“How many divisions does the Pope have?” Joseph Stalin supposedly asked. The Supreme Court has the same number. Its power, like that of pontiffs, rests on mystique — on faith that its judgments are grounded in procedure, precedent and timeless principles. Mystique, in turn, inevitably requires a measure of artifice.

For a generation, the words and actions of the justices themselves — combined with an infusion of partisanship and ideological warfare into judicial appointments in which both parties are culpable but Republicans more so — have shredded the mystique on which the High Court rests.

It is likely that no pillar of institutional life in America will emerge from the Trump era — whether in January or in 2025 — more dangerously corroded than the judiciary. The Supreme Court is virtually begging for a legitimacy crisis.

The purely partisan Senate vote to elevate Barrett — combined with a 5-3 decision this week by the conservative majority ruling that legally cast mail ballots postmarked before Election Day won’t be counted if they arrive after Election Day — were twin provocations to most progressives. By themselves, however, they are just decisions with which many people will understandably disagree. To see them for the full outrages they are requires pulling the lens back historically.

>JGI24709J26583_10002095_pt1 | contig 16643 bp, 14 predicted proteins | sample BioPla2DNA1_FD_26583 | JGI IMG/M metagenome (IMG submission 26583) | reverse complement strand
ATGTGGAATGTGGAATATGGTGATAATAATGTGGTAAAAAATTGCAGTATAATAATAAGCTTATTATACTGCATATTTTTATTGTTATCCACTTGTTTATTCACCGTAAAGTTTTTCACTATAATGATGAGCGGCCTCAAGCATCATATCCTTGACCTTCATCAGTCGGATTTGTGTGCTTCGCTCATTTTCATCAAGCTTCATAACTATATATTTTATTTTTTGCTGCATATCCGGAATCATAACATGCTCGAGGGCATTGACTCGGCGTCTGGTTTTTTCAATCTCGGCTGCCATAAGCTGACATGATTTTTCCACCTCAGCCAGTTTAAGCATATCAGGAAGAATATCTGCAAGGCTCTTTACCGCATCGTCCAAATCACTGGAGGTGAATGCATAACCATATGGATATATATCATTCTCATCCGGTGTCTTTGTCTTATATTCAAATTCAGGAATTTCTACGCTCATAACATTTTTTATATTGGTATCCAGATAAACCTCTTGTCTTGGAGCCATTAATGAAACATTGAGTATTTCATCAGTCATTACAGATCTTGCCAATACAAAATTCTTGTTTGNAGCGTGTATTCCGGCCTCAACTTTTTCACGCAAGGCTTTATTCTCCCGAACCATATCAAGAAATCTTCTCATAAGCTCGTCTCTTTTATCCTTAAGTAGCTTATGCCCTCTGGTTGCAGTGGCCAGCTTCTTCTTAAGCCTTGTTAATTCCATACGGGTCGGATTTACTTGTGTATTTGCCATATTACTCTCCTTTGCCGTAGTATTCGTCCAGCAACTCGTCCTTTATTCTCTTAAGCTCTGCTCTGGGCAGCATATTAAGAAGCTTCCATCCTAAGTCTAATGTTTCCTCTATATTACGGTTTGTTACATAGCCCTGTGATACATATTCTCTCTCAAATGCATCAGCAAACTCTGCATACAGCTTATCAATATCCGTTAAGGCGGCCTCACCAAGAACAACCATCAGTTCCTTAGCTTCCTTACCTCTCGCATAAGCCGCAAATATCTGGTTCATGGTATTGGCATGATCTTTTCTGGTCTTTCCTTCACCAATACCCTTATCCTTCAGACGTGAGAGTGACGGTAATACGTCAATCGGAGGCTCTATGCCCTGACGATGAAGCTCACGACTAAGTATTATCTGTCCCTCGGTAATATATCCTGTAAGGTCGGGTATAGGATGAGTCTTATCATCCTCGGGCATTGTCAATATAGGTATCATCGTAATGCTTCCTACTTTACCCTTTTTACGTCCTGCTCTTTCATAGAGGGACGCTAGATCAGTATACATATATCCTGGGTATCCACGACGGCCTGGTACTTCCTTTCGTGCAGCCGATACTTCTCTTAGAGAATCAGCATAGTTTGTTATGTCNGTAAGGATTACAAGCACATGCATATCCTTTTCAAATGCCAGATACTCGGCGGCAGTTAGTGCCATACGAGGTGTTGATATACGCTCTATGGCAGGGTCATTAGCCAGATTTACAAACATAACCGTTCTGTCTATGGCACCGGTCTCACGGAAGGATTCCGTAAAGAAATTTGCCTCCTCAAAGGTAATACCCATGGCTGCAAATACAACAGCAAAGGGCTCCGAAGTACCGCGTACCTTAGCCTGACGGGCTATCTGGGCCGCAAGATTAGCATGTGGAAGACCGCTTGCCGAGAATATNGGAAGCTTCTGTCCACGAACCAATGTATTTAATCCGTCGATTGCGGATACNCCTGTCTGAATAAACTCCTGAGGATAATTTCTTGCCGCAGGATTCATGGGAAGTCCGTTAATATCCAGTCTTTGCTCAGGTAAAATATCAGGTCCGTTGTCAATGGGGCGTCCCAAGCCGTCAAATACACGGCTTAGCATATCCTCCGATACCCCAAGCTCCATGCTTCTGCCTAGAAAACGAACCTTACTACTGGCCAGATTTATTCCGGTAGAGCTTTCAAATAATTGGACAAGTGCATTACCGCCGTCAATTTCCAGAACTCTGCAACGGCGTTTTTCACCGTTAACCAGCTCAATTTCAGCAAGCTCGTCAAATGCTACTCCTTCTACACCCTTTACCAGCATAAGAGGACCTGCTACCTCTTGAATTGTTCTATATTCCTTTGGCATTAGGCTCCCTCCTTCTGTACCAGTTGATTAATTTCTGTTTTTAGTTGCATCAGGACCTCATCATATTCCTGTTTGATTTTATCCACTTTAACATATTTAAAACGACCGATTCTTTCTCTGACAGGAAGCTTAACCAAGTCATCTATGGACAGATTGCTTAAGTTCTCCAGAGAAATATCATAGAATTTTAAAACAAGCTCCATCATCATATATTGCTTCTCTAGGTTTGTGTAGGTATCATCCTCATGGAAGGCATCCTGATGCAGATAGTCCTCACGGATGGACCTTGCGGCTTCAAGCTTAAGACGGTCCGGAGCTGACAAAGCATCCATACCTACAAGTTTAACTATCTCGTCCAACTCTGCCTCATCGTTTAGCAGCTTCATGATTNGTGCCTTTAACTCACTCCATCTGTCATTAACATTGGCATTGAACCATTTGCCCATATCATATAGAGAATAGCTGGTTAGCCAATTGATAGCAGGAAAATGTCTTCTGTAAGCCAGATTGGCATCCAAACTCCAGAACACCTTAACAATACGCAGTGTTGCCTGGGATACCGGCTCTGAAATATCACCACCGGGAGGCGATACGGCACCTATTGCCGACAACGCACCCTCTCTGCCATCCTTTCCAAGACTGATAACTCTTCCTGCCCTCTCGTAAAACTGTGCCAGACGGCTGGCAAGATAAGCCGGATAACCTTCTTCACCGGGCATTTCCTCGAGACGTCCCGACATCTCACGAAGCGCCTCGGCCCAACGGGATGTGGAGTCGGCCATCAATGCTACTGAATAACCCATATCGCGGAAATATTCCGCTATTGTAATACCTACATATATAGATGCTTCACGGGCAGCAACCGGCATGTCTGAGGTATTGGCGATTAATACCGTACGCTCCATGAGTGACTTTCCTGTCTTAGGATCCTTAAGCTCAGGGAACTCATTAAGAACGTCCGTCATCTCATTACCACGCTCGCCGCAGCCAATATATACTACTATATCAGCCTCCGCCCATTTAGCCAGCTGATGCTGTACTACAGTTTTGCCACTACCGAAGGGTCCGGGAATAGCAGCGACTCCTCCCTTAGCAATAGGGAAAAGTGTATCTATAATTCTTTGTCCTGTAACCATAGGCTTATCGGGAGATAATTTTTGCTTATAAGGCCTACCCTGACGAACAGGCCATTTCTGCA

After the 5-4 Supreme Court ruling in Bush v. Gore — in which Republican-appointed conservatives overrode their supposed preference for deferring to states and for narrow interpretations of their constitutional authority to order an end to vote-counting in Florida — Justice John Paul Stevens wrote a blistering dissent. He warned of the damage the majority had done to public confidence in the Court: “Time will one day heal the wound to that confidence that will be inflicted by today’s decision. One thing, however, is certain. Although we may never know with complete certainty the identity of the winner of this year’s Presidential election, the identity of the loser is perfectly clear. It is the Nation’s confidence in the judge as an impartial guardian of the rule of law.”